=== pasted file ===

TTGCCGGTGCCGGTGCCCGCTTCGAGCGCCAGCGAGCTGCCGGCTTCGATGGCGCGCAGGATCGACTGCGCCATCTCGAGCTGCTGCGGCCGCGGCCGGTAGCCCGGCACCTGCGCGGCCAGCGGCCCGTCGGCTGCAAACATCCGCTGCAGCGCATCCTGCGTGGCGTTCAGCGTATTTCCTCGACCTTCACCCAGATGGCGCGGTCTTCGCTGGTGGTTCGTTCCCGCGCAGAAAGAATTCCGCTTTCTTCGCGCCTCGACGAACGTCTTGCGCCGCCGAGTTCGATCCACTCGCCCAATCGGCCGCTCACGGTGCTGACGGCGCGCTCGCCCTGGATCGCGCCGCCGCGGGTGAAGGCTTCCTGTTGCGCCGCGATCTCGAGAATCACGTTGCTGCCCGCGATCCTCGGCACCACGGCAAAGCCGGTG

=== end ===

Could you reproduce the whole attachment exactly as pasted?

TTGCCGGTGCCGGTGCCCGCTTCGAGCGCCAGCGAGCTGCCGGCTTCGATGGCGCGCAGGATCGACTGCGCCATCTCGAGCTGCTGCGGCCGCGGCCGGTAGCCCGGCACCTGCGCGGCCAGCGGCCCGTCGGCTGCAAACATCCGCTGCAGCGCATCCTGCGTGGCGTTCAGCGTATTTCCTCGACCTTCACCCAGATGGCGCGGTCTTCGCTGGTGGTTCGTTCCCGCGCAGAAAGAATTCCGCTTTCTTCGCGCCTCGACGAACGTCTTGCGCCGCCGAGTTCGATCCACTCGCCCAATCGGCCGCTCACGGTGCTGACGGCGCGCTCGCCCTGGATCGCGCCGCCGCGGGTGAAGGCTTCCTGTTGCGCCGCGATCTCGAGAATCACGTTGCTGCCCGCGATCCTCGGCACCACGGCAAAGCCGGTG